Bocaparvovirus, Erythroparvovirus and Tetraparvovirus in New World Primates from Central America

Andrea Chaves, Carlos N. Ibarra-Cerdeña, Andrés M. López-Pérez, Otto Monge, Roberto Avendaño, Hilary Ureña-Saborio, Max Chavarría, Karla Zaldaña, Lucía Sánchez, Edgar Ortíz-Malavassi, Gerardo Suzan, Janet Foley, Gustavo A. Gutiérrez-Espeleta

Research output: Contribution to journalArticlepeer-review

2 Scopus citations


Parvoviruses in the genera Bocaparvovirus (HBoV), Erythroparvovirus (B19) and Tetraparvovirus (PARV4) are the only autonomous parvoviruses known to be associated with human and non-human primates based on studies and clinical cases in humans worldwide and non-human primates in Asia and Africa. Here, the presence of these agents with pathogenic potential was assessed by PCR in blood and faeces from 55 howler monkeys, 112 white-face monkeys, 3 squirrel monkeys and 127 spider monkeys in Costa Rica and El Salvador. Overall, 3.7% (11/297) of the monkeys had HboV DNA, 0.67% (2/297) had B19 DNA, and 14.1% (42/297) had PARV4 DNA, representing the first detection of these viruses in New World Primates (NWP). Sex was significantly associated with the presence of HBoV, males having greater risk up to nine times compared with females. Captivity was associated with increased prevalence for PARV4 and when all viruses were analysed together. This study provides compelling molecular evidence of parvoviruses in NWPs and underscores the importance of future research aimed at understanding how these viruses behave in natural environments of the Neotropics and what variables may favour their presence and transmission.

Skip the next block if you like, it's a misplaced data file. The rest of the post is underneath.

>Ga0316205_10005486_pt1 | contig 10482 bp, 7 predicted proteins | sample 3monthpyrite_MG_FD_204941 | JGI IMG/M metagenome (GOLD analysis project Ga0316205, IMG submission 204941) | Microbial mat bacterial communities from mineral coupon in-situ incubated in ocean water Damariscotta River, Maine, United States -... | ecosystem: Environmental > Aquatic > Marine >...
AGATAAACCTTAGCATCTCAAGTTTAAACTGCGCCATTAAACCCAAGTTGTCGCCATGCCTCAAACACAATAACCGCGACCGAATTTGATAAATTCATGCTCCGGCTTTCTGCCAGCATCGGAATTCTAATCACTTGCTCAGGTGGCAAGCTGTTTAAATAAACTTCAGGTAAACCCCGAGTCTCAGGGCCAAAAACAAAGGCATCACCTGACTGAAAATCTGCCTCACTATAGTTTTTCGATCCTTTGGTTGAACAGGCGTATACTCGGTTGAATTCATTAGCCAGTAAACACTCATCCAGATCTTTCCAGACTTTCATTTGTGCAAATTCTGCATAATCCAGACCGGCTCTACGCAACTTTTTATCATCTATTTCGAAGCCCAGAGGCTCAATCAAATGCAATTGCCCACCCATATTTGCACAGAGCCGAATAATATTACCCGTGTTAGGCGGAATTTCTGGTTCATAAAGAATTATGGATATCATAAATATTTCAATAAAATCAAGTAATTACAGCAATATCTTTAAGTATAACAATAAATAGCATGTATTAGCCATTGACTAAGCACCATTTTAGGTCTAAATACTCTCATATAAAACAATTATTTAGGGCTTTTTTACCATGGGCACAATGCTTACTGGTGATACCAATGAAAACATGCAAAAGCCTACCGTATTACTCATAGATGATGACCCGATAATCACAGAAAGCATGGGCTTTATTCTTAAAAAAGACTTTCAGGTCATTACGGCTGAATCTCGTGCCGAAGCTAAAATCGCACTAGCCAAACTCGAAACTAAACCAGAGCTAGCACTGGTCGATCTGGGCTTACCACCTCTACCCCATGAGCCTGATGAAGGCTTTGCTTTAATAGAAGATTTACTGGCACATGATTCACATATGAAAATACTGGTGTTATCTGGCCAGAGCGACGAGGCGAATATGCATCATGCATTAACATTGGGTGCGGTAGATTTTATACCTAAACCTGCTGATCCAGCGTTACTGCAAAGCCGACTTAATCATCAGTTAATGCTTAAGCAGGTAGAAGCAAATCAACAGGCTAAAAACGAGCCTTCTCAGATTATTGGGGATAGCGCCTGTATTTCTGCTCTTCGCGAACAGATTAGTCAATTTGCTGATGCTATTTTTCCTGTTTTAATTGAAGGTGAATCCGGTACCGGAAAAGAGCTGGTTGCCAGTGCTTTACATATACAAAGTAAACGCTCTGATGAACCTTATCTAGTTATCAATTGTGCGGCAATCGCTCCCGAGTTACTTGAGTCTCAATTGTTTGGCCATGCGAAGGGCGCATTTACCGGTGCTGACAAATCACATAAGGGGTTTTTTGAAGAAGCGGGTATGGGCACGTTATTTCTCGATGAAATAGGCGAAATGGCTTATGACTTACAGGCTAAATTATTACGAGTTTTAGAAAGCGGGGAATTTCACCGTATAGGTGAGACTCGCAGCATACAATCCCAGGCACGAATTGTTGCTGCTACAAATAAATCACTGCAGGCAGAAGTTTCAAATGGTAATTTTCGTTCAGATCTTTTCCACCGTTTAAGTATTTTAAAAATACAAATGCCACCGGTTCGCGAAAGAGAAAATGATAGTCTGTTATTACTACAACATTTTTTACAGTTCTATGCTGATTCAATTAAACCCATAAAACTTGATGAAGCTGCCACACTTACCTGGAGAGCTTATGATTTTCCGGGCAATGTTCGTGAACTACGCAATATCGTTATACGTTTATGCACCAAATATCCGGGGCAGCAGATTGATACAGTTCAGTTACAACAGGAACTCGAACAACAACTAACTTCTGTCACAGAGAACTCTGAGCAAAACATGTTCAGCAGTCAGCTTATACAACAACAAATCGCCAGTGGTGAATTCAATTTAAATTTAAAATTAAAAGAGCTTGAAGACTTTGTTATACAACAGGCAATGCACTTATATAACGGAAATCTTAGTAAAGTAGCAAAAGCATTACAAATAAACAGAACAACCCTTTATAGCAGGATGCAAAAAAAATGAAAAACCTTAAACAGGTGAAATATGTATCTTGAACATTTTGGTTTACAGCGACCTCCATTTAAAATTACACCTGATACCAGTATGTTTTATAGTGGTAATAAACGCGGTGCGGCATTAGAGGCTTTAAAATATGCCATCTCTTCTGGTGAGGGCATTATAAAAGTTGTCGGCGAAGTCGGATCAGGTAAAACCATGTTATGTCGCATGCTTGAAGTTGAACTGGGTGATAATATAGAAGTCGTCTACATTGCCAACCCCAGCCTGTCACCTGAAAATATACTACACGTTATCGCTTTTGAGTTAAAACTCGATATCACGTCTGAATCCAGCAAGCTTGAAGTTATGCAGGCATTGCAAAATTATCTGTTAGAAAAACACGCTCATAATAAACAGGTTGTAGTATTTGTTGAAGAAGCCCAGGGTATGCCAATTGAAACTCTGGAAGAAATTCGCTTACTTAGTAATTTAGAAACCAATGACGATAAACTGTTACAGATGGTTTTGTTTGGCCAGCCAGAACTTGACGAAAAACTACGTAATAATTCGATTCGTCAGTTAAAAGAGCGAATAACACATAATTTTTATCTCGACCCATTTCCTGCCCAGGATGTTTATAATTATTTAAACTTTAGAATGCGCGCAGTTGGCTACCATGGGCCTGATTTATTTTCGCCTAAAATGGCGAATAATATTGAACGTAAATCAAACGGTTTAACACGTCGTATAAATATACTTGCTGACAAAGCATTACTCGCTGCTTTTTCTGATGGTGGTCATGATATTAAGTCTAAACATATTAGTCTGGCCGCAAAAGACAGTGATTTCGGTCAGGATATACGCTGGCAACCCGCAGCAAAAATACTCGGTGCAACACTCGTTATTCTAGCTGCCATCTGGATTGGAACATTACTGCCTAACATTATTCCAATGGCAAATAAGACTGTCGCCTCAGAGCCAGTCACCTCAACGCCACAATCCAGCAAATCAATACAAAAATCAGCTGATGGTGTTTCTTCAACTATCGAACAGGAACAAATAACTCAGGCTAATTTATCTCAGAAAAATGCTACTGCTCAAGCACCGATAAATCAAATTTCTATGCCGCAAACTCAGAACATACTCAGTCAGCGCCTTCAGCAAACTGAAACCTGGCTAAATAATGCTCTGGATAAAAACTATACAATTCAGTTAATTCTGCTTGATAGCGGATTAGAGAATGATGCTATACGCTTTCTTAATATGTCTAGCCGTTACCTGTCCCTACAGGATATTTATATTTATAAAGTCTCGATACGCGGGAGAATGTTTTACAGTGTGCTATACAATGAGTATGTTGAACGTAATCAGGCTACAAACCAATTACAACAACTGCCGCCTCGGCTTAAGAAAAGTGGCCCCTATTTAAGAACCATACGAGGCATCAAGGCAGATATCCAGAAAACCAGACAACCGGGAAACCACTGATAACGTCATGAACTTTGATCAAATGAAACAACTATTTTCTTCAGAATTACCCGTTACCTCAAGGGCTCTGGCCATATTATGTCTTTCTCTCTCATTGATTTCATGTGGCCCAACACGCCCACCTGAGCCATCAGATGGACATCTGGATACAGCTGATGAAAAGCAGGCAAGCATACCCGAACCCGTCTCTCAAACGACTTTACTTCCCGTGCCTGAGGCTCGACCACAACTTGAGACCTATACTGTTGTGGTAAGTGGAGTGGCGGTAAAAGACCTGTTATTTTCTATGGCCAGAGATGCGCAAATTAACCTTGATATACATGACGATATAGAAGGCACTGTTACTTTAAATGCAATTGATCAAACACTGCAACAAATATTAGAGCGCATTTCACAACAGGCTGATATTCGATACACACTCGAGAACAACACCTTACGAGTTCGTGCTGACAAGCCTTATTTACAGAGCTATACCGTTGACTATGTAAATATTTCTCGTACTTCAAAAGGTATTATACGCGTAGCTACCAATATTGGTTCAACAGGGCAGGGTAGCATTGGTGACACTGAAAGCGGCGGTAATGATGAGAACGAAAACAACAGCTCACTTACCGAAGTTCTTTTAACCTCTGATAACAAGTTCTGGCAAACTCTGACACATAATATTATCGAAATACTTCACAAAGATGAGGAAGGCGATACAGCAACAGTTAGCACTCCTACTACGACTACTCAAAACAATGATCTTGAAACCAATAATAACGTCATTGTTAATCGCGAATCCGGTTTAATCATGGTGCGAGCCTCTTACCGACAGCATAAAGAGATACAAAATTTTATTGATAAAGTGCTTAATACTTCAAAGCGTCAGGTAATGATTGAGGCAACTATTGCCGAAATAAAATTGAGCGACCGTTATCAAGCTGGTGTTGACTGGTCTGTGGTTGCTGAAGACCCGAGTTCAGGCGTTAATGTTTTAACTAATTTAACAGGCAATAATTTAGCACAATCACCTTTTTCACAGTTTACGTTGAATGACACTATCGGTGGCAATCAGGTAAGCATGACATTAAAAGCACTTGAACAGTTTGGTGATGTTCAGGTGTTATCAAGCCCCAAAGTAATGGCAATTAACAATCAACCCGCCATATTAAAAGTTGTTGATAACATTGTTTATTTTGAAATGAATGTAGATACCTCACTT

Original languageEnglish (US)
JournalTransboundary and Emerging Diseases
StateAccepted/In press - Jan 1 2019


  • B19
  • HBoV
  • new world primates
  • non-human primates
  • PARV4
  • primate(s) parvovirus

ASJC Scopus subject areas

  • Immunology and Microbiology(all)
  • veterinary(all)


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